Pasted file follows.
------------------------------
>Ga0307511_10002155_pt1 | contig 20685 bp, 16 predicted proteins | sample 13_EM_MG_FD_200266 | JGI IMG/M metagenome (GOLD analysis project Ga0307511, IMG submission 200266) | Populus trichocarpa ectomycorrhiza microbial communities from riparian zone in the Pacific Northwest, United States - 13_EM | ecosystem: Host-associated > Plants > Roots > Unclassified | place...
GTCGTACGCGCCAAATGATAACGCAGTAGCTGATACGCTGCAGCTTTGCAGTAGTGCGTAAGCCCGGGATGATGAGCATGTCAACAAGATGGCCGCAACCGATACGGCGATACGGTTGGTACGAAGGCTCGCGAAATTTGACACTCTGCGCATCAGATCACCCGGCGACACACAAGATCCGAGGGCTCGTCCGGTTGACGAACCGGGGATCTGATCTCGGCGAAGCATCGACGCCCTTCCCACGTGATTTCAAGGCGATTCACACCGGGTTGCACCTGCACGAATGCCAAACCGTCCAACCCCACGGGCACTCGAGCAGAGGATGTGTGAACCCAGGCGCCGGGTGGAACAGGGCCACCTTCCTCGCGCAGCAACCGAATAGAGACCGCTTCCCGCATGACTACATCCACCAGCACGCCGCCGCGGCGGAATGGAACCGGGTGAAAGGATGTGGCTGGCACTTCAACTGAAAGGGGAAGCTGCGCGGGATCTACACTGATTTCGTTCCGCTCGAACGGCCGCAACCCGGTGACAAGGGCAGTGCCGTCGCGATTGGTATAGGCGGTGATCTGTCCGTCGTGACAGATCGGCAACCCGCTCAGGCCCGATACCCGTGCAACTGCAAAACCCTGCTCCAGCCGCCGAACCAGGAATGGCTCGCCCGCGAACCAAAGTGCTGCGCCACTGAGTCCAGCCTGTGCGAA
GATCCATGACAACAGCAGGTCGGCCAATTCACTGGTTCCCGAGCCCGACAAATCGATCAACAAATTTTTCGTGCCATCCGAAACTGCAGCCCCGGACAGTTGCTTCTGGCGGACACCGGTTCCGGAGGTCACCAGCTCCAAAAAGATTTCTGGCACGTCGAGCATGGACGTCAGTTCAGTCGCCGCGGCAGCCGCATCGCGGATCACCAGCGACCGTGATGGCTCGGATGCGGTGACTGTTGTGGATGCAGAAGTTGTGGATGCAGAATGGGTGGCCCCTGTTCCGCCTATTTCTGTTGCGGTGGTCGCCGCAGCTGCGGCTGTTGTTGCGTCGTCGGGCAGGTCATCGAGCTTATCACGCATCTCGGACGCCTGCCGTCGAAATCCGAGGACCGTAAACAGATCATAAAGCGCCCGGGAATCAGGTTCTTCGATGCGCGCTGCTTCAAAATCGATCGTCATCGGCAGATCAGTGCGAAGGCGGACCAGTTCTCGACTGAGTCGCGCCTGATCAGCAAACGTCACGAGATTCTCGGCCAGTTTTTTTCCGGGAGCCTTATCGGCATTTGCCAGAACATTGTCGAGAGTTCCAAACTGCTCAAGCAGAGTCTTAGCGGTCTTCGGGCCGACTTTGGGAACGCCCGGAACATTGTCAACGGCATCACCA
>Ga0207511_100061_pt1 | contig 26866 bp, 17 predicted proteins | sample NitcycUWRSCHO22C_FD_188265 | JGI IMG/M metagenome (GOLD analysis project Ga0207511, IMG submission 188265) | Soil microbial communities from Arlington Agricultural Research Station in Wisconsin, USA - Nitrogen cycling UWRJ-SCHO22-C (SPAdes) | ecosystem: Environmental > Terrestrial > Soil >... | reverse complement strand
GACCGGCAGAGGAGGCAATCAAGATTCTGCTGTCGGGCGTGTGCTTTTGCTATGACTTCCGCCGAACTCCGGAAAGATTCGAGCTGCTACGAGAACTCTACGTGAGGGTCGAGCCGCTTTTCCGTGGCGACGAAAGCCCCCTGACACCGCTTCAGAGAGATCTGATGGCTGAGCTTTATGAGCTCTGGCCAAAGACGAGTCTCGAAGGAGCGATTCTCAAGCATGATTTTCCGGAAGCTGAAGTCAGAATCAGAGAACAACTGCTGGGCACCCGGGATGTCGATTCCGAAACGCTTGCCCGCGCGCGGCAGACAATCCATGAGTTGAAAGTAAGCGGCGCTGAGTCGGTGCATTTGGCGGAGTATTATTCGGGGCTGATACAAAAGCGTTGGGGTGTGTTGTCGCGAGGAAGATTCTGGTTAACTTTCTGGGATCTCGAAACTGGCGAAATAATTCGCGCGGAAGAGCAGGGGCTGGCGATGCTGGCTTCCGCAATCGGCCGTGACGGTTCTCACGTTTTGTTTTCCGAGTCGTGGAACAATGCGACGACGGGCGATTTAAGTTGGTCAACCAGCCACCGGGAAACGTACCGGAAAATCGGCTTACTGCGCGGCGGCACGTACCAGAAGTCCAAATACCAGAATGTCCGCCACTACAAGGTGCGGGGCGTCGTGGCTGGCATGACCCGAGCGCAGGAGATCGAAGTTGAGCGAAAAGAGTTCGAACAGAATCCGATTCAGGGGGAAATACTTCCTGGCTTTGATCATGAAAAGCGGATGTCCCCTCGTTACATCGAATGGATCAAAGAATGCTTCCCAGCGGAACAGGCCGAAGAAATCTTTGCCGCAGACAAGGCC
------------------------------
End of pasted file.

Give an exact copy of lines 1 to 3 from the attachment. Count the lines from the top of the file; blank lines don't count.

>Ga0307511_10002155_pt1 | contig 20685 bp, 16 predicted proteins | sample 13_EM_MG_FD_200266 | JGI IMG/M metagenome (GOLD analysis project Ga0307511, IMG submission 200266) | Populus trichocarpa ectomycorrhiza microbial communities from riparian zone in the Pacific Northwest, United States - 13_EM | ecosystem: Host-associated > Plants > Roots > Unclassified | place...
GTCGTACGCGCCAAATGATAACGCAGTAGCTGATACGCTGCAGCTTTGCAGTAGTGCGTAAGCCCGGGATGATGAGCATGTCAACAAGATGGCCGCAACCGATACGGCGATACGGTTGGTACGAAGGCTCGCGAAATTTGACACTCTGCGCATCAGATCACCCGGCGACACACAAGATCCGAGGGCTCGTCCGGTTGACGAACCGGGGATCTGATCTCGGCGAAGCATCGACGCCCTTCCCACGTGATTTCAAGGCGATTCACACCGGGTTGCACCTGCACGAATGCCAAACCGTCCAACCCCACGGGCACTCGAGCAGAGGATGTGTGAACCCAGGCGCCGGGTGGAACAGGGCCACCTTCCTCGCGCAGCAACCGAATAGAGACCGCTTCCCGCATGACTACATCCACCAGCACGCCGCCGCGGCGGAATGGAACCGGGTGAAAGGATGTGGCTGGCACTTCAACTGAAAGGGGAAGCTGCGCGGGATCTACACTGATTTCGTTCCGCTCGAACGGCCGCAACCCGGTGACAAGGGCAGTGCCGTCGCGATTGGTATAGGCGGTGATCTGTCCGTCGTGACAGATCGGCAACCCGCTCAGGCCCGATACCCGTGCAACTGCAAAACCCTGCTCCAGCCGCCGAACCAGGAATGGCTCGCCCGCGAACCAAAGTGCTGCGCCACTGAGTCCAGCCTGTGCGAA
GATCCATGACAACAGCAGGTCGGCCAATTCACTGGTTCCCGAGCCCGACAAATCGATCAACAAATTTTTCGTGCCATCCGAAACTGCAGCCCCGGACAGTTGCTTCTGGCGGACACCGGTTCCGGAGGTCACCAGCTCCAAAAAGATTTCTGGCACGTCGAGCATGGACGTCAGTTCAGTCGCCGCGGCAGCCGCATCGCGGATCACCAGCGACCGTGATGGCTCGGATGCGGTGACTGTTGTGGATGCAGAAGTTGTGGATGCAGAATGGGTGGCCCCTGTTCCGCCTATTTCTGTTGCGGTGGTCGCCGCAGCTGCGGCTGTTGTTGCGTCGTCGGGCAGGTCATCGAGCTTATCACGCATCTCGGACGCCTGCCGTCGAAATCCGAGGACCGTAAACAGATCATAAAGCGCCCGGGAATCAGGTTCTTCGATGCGCGCTGCTTCAAAATCGATCGTCATCGGCAGATCAGTGCGAAGGCGGACCAGTTCTCGACTGAGTCGCGCCTGATCAGCAAACGTCACGAGATTCTCGGCCAGTTTTTTTCCGGGAGCCTTATCGGCATTTGCCAGAACATTGTCGAGAGTTCCAAACTGCTCAAGCAGAGTCTTAGCGGTCTTCGGGCCGACTTTGGGAACGCCCGGAACATTGTCAACGGCATCACCA